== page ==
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Roku Digital Video Player

Roku Digital Video Player

I realize this site is about the Mac Mini, but it’s good to keep our eye on what the competition is putting out there.  The Roku Digital Video Player has really stepped up the game with an affordable streaming video device with exceptional ease of use.  As a result, the Roku is getting some great reviews.

Currently, the Roku only streams content from Netflix’s On Demand service as well as rentals from Amazon’s Unboxed service.  However at $99, it’s an easy way to get the average person to start streaming video over the internet to their TV.

Obviously, the Mac Mini still has significant advantages over the Roku in terms of features, but if Roku can start streaming content from your local computers and eventually get upgraded for Hulu and YouTube feeds, it may become harder to justify the cost for a full Mac Mini.  Personally, I hope the Roku really takes off because competition is good stimulate innovation.

Send music to another room with Airport Express

Send music to another room with Airport Express

For most people familiar with the Apple product line, this post is restating the obvious.  For the rest of you:  The Airport Express lets you broadcast your iTunes library to any other room in your house over your wireless network.  I feel like the Airport Express has potential to do so many things, that Apple doesn’t do a good enough job toting it’s ability as a music streaming device.

I recently configured an Airport Express to stream music from a Mac Mini to a stereo receiver on a different floor of a house.  I wrote a review of the Airport Express setup and configuration, and without ruining the surprise, it took quite a bit of patience.

For ideas on how to maximize the Airport Express in your network, click the link to read more.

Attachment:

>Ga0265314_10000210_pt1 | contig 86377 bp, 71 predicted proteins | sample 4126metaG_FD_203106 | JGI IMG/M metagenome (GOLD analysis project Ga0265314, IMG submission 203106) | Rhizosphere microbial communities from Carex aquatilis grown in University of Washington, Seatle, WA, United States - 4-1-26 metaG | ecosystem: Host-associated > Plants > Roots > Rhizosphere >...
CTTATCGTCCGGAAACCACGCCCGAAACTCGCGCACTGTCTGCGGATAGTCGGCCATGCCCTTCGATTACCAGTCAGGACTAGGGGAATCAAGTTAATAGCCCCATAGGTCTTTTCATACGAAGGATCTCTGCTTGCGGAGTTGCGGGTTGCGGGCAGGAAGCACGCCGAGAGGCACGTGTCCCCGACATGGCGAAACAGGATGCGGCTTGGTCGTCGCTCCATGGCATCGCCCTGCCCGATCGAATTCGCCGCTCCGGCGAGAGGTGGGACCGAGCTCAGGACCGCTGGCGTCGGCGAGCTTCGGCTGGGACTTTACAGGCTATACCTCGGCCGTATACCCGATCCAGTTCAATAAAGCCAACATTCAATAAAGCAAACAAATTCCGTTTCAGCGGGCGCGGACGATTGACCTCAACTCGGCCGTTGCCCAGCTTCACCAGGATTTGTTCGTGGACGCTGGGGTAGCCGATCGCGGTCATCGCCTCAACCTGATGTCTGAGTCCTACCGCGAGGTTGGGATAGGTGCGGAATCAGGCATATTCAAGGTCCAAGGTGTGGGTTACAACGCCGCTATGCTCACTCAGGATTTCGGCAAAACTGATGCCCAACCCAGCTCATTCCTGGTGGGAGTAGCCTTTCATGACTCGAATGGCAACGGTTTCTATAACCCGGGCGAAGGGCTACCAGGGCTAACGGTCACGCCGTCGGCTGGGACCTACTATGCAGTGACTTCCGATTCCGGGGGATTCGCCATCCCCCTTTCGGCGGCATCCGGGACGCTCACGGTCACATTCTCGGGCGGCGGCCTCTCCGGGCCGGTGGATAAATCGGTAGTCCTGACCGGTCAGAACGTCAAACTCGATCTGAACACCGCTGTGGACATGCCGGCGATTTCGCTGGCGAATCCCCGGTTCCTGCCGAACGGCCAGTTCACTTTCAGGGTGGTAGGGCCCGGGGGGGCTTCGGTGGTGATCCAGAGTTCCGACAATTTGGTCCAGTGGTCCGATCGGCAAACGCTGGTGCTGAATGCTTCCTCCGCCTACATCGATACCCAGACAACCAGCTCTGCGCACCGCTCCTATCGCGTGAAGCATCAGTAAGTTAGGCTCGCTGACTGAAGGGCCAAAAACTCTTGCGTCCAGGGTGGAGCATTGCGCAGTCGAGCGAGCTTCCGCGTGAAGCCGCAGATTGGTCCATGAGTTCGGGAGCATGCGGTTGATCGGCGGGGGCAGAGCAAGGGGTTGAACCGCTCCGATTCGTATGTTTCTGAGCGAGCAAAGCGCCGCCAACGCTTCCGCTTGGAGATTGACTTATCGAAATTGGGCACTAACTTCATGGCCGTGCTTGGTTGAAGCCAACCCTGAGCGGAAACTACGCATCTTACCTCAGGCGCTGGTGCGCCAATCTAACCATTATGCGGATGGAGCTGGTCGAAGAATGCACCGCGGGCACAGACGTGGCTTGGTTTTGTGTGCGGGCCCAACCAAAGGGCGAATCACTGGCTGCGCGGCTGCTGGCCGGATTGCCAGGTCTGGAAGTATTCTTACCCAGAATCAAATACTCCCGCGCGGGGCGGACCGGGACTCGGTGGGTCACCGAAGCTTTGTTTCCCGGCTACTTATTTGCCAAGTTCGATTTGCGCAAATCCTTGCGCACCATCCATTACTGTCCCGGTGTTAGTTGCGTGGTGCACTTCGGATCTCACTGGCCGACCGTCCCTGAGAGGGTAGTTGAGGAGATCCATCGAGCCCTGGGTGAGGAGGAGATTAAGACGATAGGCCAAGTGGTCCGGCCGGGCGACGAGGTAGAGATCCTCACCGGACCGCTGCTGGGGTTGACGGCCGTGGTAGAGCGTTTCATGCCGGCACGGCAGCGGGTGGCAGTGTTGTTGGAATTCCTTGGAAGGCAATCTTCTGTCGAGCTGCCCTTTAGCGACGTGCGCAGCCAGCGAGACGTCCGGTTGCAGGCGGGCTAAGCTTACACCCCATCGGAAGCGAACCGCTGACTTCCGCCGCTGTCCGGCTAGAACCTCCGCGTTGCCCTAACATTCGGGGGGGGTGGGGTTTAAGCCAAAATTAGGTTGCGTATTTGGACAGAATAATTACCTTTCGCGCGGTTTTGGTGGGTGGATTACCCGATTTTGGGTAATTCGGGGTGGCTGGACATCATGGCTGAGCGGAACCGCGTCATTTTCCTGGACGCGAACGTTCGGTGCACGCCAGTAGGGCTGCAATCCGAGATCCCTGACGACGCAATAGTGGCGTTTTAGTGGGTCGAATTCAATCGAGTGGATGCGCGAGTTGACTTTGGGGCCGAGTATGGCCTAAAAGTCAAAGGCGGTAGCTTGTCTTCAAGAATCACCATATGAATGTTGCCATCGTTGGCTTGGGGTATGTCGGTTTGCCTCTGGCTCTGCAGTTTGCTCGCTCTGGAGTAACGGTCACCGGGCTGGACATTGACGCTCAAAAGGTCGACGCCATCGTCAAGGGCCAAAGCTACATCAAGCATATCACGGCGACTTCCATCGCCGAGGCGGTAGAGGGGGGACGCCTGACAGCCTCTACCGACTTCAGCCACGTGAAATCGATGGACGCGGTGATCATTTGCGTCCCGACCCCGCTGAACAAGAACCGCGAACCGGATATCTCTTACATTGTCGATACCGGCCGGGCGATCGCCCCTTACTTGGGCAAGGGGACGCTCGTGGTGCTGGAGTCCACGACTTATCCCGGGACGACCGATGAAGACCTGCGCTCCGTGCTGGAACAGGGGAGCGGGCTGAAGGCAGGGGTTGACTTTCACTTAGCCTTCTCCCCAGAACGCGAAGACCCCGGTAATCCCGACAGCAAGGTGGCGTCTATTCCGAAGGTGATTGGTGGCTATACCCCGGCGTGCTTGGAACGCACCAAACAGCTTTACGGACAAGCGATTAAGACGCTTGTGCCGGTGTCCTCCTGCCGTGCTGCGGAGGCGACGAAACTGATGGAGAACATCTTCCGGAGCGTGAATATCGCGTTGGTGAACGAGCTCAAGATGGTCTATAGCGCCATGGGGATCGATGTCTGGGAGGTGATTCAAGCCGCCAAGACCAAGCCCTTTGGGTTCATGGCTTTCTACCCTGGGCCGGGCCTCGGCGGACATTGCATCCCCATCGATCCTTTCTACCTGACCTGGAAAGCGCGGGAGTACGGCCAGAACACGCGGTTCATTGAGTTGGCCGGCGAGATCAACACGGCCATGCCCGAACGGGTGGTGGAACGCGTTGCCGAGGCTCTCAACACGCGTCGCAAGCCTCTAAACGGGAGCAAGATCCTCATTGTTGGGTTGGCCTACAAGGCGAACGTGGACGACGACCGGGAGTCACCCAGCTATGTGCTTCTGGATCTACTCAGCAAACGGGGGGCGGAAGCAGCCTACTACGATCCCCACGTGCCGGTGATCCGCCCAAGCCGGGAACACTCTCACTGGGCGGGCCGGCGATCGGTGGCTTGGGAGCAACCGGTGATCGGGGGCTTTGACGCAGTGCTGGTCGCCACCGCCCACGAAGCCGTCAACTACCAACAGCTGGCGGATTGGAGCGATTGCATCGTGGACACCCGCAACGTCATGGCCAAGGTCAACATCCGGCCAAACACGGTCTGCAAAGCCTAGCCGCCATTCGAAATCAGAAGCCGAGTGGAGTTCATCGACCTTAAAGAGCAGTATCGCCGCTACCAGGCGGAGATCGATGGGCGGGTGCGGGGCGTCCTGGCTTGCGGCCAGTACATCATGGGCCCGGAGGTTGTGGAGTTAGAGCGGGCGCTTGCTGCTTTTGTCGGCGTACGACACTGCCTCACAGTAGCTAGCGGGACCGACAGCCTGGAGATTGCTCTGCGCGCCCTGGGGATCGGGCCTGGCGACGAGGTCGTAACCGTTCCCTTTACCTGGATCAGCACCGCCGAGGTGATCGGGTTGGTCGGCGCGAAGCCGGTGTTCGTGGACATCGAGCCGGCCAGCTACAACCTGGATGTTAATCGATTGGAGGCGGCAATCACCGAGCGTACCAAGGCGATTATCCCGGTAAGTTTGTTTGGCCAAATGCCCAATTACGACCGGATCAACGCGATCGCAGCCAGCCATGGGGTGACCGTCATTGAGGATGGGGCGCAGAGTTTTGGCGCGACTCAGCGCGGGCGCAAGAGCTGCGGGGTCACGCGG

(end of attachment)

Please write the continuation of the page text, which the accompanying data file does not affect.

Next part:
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M_ymc500blI just came across a new Yamaha product that promises to simplify your home theater.  The new newHD line up acts as the central hub for your audio video components and is controlled by a much simpler remote control — specifically a “20 button remote”.

From the online demo, the interface looks very similar in concept to Apple’s Front Row interface.  In practice, it looks like Yamaha is taking all the logic from the Harmony Remote controls, and using the neoHD as the control center, where the the neoHD sends IR commands to the different components attached to itself.

In addition, the device comes in 5.1 and 2.1 configurations, so it appears that this is the natural step to replacing your AV Receiver.  Everything is already going into the receiver now for HDMI switching, up-conversion, and sound processing, so it is a natural progression for Yamaha to take this next step and put a more polished interface.  I currently use Yamaha’s RX-V1800 receiver (which I love) but my biggest gripe with it is the lack of any sort of on-screen interface when using a High definition source.  The neoHD definitely looks poised to address this issue, but looking at the back of the neoHD makes me question who the target audience is for this product.  The neoHD has the cheaper “spring” lock speaker binding terminals and the number of inputs is on the low side — yet the prices from the website tend to suggest that this will be priced above the “entry level consumer” level.

In any case, I’d love to give the neoHD a test drive and post impressions regarding the user interface, but until then, click on the more link to view the photo gallery.  The connection diagram shows an AppleTV as one of the possible devices, so it’s very likely that the neoHD will play nicely with the Mac Mini.

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When I was a kid, I would collect Star Wars figures and Hot Wheels — Now I try to rack up the ultimate home theater components.  Lunch.com has a new “List” feature which lets you create your list and then share it with your friends so you can compare what’s in your AV rack.

Check out my Home Theater List on Lunch.com